Search Penny Hill Press

Tuesday, June 26, 2012

The Project BioShield Act: Issues for the 112th Congress

Frank Gottron
Specialist in Science and Technology Policy

In 2004, Congress passed the Project BioShield Act (P.L. 108-276) to provide the federal government with new authorities related to the development, procurement, and use of medical countermeasures against chemical, biological, radiological, and nuclear (CBRN) terrorism agents. As the expiration of some of these authorities approaches, Congress is considering whether these authorities have sufficiently contributed to national preparedness to merit extension.

The Project BioShield Act provides three main authorities: (1) guaranteeing a federal market for new CBRN medical countermeasures, (2) permitting emergency use of countermeasures that are either unapproved or have not been approved for the intended emergency use, and (3) relaxing regulatory requirements for some CBRN terrorism-related spending. The Department of Health and Human Services (HHS) has used each of these authorities. The HHS obligated approximately $2.5 billion to guarantee a government market for countermeasures against anthrax, botulism, radiation, and smallpox. The HHS allowed the emergency use of several unapproved products, including during the 2009 H1N1 influenza pandemic. The HHS used expedited review authorities to approve contracts and grants related to CBRN countermeasure research and development.

The Department of Homeland Security (DHS) Appropriations Act, 2004 (P.L. 108-90) advanceappropriated $5.593 billion to acquire CBRN countermeasures through Project BioShield for FY2004-FY2013. Through FY2012, subsequent Congresses have removed $1.876 billion from this account through rescissions and transfers, more than one-third of the advance appropriation. The transfers from this account supported CBRN medical countermeasure advanced development, pandemic influenza preparedness and response, and basic biomedical research.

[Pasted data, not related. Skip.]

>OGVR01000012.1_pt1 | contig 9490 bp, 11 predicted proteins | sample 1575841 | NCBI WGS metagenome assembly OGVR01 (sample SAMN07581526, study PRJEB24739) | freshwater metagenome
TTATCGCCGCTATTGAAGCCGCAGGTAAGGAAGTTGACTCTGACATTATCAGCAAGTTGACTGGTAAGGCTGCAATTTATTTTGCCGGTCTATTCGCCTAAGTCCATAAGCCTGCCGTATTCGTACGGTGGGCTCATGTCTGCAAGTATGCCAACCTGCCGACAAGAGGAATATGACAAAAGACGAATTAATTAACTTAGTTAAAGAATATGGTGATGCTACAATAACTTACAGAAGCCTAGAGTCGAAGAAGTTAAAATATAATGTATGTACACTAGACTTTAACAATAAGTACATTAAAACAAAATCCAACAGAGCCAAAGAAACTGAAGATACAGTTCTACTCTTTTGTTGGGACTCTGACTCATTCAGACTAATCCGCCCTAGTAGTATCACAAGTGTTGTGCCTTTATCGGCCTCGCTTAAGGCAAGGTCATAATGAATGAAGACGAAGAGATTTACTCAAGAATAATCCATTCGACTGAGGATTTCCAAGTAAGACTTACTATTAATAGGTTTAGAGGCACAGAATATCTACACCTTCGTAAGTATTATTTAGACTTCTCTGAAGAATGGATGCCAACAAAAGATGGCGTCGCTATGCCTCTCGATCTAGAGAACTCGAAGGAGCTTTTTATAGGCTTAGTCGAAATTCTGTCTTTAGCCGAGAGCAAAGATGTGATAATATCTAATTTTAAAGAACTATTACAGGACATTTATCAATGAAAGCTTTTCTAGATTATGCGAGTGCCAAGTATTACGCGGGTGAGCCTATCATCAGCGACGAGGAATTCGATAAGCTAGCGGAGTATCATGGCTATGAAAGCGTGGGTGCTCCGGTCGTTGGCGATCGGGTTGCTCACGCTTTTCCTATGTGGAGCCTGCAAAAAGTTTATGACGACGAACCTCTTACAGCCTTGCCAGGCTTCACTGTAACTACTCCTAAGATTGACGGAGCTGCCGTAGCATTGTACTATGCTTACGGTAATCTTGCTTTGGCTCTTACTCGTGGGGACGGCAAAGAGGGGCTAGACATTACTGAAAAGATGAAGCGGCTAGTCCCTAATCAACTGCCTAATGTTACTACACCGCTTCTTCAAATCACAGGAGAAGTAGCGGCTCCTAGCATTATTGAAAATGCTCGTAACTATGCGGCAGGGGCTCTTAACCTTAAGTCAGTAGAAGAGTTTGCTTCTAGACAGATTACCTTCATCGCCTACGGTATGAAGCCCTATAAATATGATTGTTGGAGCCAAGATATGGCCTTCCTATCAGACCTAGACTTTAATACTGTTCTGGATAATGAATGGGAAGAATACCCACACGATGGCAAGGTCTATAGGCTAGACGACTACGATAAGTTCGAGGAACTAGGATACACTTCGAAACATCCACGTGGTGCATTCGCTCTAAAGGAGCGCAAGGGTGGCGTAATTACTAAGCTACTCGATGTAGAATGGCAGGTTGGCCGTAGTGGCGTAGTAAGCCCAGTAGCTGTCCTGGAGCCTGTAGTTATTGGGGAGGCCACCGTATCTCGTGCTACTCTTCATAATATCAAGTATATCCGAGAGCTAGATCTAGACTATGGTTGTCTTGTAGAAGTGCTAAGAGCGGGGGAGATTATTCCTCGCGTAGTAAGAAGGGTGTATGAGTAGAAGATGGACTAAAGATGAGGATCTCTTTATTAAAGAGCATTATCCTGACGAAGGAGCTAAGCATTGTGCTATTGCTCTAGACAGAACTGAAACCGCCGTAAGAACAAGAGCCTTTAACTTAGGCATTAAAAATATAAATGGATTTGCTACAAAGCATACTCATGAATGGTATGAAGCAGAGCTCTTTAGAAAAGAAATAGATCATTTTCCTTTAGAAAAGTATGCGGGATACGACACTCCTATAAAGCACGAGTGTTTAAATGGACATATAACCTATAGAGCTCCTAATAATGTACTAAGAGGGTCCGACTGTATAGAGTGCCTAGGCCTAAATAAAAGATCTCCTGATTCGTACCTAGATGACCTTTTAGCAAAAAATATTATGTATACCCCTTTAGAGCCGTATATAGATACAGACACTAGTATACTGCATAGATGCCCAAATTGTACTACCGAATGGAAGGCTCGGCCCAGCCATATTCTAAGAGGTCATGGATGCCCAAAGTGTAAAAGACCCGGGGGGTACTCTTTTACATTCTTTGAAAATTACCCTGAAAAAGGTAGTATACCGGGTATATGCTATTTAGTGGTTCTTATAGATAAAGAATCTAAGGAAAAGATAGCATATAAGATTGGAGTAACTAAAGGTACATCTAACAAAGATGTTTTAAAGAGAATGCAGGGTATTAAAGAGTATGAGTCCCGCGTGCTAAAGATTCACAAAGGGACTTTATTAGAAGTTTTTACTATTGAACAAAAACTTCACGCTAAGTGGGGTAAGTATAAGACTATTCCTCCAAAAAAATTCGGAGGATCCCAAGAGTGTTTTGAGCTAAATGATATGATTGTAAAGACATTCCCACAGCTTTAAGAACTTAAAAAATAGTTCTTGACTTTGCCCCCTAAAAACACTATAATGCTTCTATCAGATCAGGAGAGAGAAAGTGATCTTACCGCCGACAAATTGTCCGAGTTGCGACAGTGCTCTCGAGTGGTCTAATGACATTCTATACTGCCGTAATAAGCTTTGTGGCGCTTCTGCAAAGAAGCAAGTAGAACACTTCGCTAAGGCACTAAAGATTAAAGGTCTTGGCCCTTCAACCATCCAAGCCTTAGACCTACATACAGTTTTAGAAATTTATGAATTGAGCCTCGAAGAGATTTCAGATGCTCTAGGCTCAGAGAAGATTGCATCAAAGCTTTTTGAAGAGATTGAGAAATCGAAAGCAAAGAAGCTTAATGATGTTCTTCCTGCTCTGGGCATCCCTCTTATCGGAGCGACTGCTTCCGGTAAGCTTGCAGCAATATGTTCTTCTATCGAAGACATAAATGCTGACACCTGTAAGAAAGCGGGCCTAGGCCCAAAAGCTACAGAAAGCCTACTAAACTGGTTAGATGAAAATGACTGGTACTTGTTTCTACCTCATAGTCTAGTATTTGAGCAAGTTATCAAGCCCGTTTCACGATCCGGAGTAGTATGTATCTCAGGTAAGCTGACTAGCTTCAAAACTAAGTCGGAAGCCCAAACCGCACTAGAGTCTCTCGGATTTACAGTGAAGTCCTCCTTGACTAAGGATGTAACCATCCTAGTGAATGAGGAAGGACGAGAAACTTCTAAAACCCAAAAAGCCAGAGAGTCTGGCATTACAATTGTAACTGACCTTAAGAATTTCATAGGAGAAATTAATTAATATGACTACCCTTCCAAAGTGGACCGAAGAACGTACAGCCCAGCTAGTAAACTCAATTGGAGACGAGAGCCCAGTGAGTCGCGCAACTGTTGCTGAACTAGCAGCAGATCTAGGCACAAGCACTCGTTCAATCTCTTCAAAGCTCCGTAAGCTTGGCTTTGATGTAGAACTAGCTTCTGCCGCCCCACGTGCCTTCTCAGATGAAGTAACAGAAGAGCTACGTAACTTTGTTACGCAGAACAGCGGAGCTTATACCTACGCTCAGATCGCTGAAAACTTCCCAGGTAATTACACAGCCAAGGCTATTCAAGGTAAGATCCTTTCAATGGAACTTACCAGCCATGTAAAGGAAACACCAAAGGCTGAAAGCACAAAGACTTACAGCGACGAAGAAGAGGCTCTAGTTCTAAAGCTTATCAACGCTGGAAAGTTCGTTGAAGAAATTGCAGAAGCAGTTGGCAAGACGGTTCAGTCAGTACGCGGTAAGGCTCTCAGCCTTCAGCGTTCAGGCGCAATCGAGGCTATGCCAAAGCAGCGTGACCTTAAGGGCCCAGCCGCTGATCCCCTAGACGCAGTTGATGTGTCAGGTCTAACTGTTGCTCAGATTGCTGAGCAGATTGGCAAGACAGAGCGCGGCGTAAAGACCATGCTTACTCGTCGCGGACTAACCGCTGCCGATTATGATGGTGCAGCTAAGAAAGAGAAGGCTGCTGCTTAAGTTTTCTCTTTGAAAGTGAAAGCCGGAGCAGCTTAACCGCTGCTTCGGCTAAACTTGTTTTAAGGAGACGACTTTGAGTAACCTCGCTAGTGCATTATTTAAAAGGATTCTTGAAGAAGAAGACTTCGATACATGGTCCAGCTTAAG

Since passing the Project BioShield Act, subsequent Congresses have considered additional measures to further encourage countermeasure development. The Pandemic and All-Hazards Preparedness Act (P.L. 109-417) created the Biomedical Advanced Research and Development Authority (BARDA) in HHS and modified the Project BioShield procurement process. Among other duties, BARDA oversees all of HHS’s Project BioShield procurements.

The 112th Congress is considering several Project BioShield-related policy questions. One question is whether the Project BioShield acquisition mechanism has sufficiently improved national preparedness relative to its costs to merit extension. If so, congressional policymakers may consider whether changes to the funding levels or how Congress provides Project BioShield funds would improve the program’s efficiency or performance. Additionally, congressional policymakers are considering whether the federal government sufficiently plans and coordinates its CBRN countermeasure efforts from basic research to distribution. Finally, Congress is considering whether changes to the emergency use authority will improve preparedness and planning.

Three bills in the 112th Congress address some of these Project BioShield-related issues, H.R. 2356, H.R. 2405, and S. 1855.

Date of Report: June 15, 2012
Number of Pages: 21
Order Number: R42349
Price: $29.95

Document available via e-mail as a pdf file or in paper form.

To order: Visit, e-mail Penny Hill Press,or call us at 301-253-0881. Provide a Visa, MasterCard, American Express, or Discover card number, expiration date, and name on the card. Indicate whether you want e-mail or postal delivery. Phone orders are preferred and receive priority processing.

Follow us on TWITTER at or #CRSreports